The park has 14 RV sites with electrical hookups and water. One campsite is for disabled access. A BBQ stand, small picnic table and paved RV drive is included in each site. A sanitary dump station is located in the RV campground. The RV site costs $25 per night, payable by 1 p.m. each day.

Parking for the walk-in campground is adjacent to the RV campground. The park provides hand carts to haul your gear up into the campground along Sanborn Creek. Each of the 33 campsites has a picnic table, food locker and firering.

I walked through the campground last night. The walk-in campground is located along the pristine, tree covered Sanborn Creek. I'd camp here if we were tent camping. This area reminds me of the campgrounds we frequent in the Sierra.

I'll post photographs soon.

Sunday, June 05, 2005

Campfire Roasted Corn-on-the-Cob

I've seen a lot of ideas for roasting corn over a hot grill. Wrap in foil or peel husk, remove silk, rewrap husk--it doesn't matter what method you use. They're all time consuming.

Most recipes have you remove the husk and silk, wash the corn and wrap it in aluminum foil. Butter, salt and pepper are usually brushed on the corn before rolling it in the foil.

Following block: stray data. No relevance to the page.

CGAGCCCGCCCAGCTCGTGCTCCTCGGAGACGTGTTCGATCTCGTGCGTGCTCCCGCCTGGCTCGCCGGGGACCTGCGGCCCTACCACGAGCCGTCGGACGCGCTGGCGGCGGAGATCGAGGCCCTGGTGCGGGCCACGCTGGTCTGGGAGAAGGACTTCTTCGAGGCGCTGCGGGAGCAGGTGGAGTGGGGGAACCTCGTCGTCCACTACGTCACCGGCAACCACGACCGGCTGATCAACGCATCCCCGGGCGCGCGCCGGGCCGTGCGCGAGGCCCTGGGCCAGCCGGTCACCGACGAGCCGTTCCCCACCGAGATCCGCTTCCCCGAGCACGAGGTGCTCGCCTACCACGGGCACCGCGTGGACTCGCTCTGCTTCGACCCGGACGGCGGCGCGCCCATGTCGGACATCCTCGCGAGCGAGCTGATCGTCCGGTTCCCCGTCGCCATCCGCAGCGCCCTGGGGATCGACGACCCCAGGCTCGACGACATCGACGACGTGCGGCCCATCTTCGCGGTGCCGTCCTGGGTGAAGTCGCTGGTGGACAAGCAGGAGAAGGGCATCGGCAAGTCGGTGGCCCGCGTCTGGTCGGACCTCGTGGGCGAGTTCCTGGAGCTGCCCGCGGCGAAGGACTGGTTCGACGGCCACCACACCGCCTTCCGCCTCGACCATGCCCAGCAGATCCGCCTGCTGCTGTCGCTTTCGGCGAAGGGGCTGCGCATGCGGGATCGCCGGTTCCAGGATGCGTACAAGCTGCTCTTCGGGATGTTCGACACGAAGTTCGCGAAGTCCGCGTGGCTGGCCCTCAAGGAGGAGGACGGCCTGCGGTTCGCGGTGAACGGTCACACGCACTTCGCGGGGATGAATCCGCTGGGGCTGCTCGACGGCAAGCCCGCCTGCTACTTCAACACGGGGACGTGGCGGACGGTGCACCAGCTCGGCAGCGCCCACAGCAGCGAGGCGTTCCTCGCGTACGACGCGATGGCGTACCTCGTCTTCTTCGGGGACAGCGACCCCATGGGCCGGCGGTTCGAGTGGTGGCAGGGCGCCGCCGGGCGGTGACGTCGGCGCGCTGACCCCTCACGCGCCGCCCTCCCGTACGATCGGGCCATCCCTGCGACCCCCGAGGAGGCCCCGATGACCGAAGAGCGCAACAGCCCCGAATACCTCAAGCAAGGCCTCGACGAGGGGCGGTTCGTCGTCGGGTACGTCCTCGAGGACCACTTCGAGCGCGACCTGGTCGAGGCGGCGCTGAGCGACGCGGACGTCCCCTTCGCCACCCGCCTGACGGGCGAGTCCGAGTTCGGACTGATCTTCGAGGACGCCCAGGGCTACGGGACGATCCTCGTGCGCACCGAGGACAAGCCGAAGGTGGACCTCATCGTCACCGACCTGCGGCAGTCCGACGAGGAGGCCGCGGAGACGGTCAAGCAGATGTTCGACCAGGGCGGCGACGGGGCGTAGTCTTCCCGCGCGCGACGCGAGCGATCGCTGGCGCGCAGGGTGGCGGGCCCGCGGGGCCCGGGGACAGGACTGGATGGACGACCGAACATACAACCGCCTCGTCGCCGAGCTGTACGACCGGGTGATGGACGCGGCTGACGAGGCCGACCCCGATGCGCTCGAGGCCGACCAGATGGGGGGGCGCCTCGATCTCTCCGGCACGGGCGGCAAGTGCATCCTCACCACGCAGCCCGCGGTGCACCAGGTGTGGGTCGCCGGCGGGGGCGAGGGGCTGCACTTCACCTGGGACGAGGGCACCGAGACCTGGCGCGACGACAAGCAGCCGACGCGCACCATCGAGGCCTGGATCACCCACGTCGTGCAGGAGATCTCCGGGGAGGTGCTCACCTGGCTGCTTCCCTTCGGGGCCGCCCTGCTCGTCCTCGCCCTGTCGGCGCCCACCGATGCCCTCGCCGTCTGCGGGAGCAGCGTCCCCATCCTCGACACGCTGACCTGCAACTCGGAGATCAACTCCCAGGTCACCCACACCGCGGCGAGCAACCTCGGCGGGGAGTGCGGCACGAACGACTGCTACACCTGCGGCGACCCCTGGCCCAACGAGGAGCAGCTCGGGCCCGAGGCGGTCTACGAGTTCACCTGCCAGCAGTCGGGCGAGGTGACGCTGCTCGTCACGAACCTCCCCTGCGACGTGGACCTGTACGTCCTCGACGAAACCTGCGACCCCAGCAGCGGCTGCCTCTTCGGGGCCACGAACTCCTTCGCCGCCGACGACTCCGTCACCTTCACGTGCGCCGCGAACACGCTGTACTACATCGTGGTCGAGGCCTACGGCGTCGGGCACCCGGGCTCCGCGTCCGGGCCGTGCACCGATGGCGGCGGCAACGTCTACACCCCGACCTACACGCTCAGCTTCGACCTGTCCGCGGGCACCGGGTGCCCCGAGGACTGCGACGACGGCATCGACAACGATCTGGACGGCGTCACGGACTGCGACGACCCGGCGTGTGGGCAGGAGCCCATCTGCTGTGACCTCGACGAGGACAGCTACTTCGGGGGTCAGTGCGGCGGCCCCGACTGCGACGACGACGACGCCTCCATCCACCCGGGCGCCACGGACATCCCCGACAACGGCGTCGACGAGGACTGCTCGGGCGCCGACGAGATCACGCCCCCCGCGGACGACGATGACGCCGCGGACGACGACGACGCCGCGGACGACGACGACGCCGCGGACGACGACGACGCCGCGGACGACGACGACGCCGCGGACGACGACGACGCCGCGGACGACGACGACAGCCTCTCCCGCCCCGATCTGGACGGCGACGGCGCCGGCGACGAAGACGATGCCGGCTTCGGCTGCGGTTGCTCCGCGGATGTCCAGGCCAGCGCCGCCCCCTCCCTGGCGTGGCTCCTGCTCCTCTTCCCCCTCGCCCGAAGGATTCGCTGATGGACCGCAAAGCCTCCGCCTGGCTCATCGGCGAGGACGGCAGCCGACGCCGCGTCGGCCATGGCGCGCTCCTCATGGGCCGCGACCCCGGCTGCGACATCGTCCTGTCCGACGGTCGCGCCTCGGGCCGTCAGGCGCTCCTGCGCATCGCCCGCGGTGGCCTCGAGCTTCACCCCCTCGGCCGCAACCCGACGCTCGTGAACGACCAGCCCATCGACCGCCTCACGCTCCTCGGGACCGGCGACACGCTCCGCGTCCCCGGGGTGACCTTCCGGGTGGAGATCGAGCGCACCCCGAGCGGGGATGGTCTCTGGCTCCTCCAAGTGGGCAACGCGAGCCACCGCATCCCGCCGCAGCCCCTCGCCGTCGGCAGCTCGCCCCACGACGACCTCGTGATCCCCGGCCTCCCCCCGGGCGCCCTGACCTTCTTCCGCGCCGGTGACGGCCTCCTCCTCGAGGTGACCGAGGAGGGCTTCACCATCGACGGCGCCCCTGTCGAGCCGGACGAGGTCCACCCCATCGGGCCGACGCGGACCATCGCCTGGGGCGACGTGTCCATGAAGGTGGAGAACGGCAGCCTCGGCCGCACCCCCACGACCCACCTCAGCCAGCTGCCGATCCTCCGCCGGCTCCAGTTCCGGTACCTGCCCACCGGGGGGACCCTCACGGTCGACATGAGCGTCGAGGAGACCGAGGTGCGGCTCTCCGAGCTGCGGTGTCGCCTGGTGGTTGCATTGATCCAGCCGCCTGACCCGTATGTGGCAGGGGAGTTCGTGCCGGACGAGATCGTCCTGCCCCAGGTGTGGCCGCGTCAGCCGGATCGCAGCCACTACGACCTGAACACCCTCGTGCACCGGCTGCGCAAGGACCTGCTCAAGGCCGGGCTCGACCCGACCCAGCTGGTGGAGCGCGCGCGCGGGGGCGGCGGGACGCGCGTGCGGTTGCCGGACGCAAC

Corn roasting over the campfire. The skillet is an old Teflon-coated pan that my parents keep in their tent trailer. I left the chuckbox at home this trip and depended on cookware in the trailer.

The simplest method is to lay the corn--husk and silk included--over a very hot fire and roast until the husk has dried out and is charred. That's it. All you have to do is peel the husk back and butter and season.

Don't worry about the silk. It comes right off when you peel the husk back. Just pull it off the ear and throw it into the fire.

Last night while camped along Iron Mountain Road in Eldorado National Forest, I roasted two ears of corn over the campfire. It only took around 20 to 30 minutes to roast until the corn was tender.

The silk lifted right off. I might have eaten one or two of the silky strands, but no more.

Be sure to spread butter on the corn while it's still hot.

Dutch Oven Layered Breakfast

Ranch food stirs images of campfires and Dutch ovens lined up over a long cookfire. You get a vision of cookie laboring under the noonday sun behind a rustic chuckwagon. Chicken fried steaks, scratch biscuits and Amy Tanner's apple crunch are dishes you expect on the range.

That’s the kind of food you'll find in C.W. "Butch" Welch’s new cookbook, Retro Ranch: A Roundup of Classic Cowboy Cookin', published this spring by Collectors Press of Portland, Oregon.